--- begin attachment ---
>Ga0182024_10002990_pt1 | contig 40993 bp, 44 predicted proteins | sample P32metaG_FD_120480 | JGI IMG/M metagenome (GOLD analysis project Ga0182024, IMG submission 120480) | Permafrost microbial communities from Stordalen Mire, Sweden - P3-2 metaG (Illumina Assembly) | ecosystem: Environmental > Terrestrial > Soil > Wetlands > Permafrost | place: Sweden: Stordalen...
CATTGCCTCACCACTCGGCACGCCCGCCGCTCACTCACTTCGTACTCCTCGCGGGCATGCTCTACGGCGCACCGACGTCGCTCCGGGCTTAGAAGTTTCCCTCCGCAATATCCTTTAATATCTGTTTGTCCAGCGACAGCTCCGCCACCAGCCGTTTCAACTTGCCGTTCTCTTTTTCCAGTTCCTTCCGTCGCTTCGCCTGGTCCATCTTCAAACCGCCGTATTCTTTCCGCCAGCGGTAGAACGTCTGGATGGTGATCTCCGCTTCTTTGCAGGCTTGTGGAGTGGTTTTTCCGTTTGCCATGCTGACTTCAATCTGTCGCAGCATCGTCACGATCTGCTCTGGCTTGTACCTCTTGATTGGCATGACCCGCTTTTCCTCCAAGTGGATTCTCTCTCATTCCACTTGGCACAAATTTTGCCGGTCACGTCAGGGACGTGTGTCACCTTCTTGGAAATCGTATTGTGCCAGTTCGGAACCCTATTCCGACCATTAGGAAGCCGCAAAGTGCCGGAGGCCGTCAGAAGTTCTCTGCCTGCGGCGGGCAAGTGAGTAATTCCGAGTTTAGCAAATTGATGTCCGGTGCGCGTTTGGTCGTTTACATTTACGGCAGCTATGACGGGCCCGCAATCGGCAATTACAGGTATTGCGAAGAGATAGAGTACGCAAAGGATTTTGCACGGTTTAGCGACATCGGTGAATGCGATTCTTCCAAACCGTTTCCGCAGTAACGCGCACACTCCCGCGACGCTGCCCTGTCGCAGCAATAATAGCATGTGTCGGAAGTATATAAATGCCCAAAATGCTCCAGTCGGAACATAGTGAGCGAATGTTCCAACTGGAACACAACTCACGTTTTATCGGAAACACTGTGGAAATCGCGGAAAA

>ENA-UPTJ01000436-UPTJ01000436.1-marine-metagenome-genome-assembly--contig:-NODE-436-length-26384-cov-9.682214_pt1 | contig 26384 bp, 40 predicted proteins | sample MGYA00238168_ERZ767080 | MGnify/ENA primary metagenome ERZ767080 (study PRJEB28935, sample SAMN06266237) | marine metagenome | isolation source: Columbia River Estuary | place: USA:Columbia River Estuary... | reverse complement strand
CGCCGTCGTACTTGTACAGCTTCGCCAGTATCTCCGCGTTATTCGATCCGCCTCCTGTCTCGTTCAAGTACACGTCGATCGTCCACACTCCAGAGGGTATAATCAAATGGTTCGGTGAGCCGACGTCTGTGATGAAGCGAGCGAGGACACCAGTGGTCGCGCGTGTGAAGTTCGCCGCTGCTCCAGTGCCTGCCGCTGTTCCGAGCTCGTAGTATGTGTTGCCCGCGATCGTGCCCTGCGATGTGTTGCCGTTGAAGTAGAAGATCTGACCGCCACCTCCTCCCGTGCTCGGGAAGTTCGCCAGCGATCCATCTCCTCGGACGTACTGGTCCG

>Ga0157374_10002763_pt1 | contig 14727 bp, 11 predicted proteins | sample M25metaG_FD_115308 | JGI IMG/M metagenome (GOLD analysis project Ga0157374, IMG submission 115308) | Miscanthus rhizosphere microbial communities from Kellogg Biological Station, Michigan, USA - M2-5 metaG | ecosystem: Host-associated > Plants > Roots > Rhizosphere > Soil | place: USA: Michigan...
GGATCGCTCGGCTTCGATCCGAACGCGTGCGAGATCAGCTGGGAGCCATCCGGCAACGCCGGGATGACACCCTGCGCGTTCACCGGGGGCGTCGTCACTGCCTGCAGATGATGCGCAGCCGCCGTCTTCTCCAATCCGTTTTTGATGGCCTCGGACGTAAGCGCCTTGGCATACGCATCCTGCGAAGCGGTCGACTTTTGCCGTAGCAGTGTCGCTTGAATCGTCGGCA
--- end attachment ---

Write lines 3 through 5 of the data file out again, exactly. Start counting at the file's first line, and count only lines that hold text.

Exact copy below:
>ENA-UPTJ01000436-UPTJ01000436.1-marine-metagenome-genome-assembly--contig:-NODE-436-length-26384-cov-9.682214_pt1 | contig 26384 bp, 40 predicted proteins | sample MGYA00238168_ERZ767080 | MGnify/ENA primary metagenome ERZ767080 (study PRJEB28935, sample SAMN06266237) | marine metagenome | isolation source: Columbia River Estuary | place: USA:Columbia River Estuary... | reverse complement strand
CGCCGTCGTACTTGTACAGCTTCGCCAGTATCTCCGCGTTATTCGATCCGCCTCCTGTCTCGTTCAAGTACACGTCGATCGTCCACACTCCAGAGGGTATAATCAAATGGTTCGGTGAGCCGACGTCTGTGATGAAGCGAGCGAGGACACCAGTGGTCGCGCGTGTGAAGTTCGCCGCTGCTCCAGTGCCTGCCGCTGTTCCGAGCTCGTAGTATGTGTTGCCCGCGATCGTGCCCTGCGATGTGTTGCCGTTGAAGTAGAAGATCTGACCGCCACCTCCTCCCGTGCTCGGGAAGTTCGCCAGCGATCCATCTCCTCGGACGTACTGGTCCG

>Ga0157374_10002763_pt1 | contig 14727 bp, 11 predicted proteins | sample M25metaG_FD_115308 | JGI IMG/M metagenome (GOLD analysis project Ga0157374, IMG submission 115308) | Miscanthus rhizosphere microbial communities from Kellogg Biological Station, Michigan, USA - M2-5 metaG | ecosystem: Host-associated > Plants > Roots > Rhizosphere > Soil | place: USA: Michigan...